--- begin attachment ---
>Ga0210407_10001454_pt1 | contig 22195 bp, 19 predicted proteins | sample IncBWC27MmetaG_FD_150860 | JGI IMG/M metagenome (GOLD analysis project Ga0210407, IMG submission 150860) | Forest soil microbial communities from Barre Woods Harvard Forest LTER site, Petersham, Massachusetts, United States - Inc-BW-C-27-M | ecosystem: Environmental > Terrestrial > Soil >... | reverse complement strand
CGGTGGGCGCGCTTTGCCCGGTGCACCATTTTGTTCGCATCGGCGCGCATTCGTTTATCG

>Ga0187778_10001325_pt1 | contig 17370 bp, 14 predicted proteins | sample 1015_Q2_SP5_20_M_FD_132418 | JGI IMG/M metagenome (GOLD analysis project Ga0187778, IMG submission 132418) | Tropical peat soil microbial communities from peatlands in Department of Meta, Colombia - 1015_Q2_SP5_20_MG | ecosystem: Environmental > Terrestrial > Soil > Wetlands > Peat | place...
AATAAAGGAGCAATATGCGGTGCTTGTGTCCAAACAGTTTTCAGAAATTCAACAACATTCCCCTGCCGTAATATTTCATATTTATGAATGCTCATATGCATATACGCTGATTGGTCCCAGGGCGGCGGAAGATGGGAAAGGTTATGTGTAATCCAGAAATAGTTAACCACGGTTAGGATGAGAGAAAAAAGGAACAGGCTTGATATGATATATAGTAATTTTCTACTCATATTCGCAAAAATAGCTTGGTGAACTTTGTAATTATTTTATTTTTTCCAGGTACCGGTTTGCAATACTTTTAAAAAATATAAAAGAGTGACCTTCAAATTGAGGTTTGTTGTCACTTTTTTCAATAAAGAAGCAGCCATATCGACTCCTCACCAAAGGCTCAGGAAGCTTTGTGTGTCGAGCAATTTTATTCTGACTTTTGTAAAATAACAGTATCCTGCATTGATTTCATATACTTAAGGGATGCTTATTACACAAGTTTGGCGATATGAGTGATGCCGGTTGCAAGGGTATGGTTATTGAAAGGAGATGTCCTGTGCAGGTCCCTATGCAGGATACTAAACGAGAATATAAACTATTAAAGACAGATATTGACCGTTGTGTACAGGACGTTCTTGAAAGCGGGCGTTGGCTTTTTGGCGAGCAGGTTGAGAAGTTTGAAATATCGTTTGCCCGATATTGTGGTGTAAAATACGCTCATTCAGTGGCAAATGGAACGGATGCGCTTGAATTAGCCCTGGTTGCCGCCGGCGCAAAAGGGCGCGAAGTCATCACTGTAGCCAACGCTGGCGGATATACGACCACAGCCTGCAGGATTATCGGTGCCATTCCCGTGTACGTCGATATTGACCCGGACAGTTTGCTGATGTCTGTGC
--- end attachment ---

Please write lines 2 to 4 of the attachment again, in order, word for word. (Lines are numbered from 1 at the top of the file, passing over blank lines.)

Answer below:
CGGTGGGCGCGCTTTGCCCGGTGCACCATTTTGTTCGCATCGGCGCGCATTCGTTTATCG

>Ga0187778_10001325_pt1 | contig 17370 bp, 14 predicted proteins | sample 1015_Q2_SP5_20_M_FD_132418 | JGI IMG/M metagenome (GOLD analysis project Ga0187778, IMG submission 132418) | Tropical peat soil microbial communities from peatlands in Department of Meta, Colombia - 1015_Q2_SP5_20_MG | ecosystem: Environmental > Terrestrial > Soil > Wetlands > Peat | place...
AATAAAGGAGCAATATGCGGTGCTTGTGTCCAAACAGTTTTCAGAAATTCAACAACATTCCCCTGCCGTAATATTTCATATTTATGAATGCTCATATGCATATACGCTGATTGGTCCCAGGGCGGCGGAAGATGGGAAAGGTTATGTGTAATCCAGAAATAGTTAACCACGGTTAGGATGAGAGAAAAAAGGAACAGGCTTGATATGATATATAGTAATTTTCTACTCATATTCGCAAAAATAGCTTGGTGAACTTTGTAATTATTTTATTTTTTCCAGGTACCGGTTTGCAATACTTTTAAAAAATATAAAAGAGTGACCTTCAAATTGAGGTTTGTTGTCACTTTTTTCAATAAAGAAGCAGCCATATCGACTCCTCACCAAAGGCTCAGGAAGCTTTGTGTGTCGAGCAATTTTATTCTGACTTTTGTAAAATAACAGTATCCTGCATTGATTTCATATACTTAAGGGATGCTTATTACACAAGTTTGGCGATATGAGTGATGCCGGTTGCAAGGGTATGGTTATTGAAAGGAGATGTCCTGTGCAGGTCCCTATGCAGGATACTAAACGAGAATATAAACTATTAAAGACAGATATTGACCGTTGTGTACAGGACGTTCTTGAAAGCGGGCGTTGGCTTTTTGGCGAGCAGGTTGAGAAGTTTGAAATATCGTTTGCCCGATATTGTGGTGTAAAATACGCTCATTCAGTGGCAAATGGAACGGATGCGCTTGAATTAGCCCTGGTTGCCGCCGGCGCAAAAGGGCGCGAAGTCATCACTGTAGCCAACGCTGGCGGATATACGACCACAGCCTGCAGGATTATCGGTGCCATTCCCGTGTACGTCGATATTGACCCGGACAGTTTGCTGATGTCTGTGC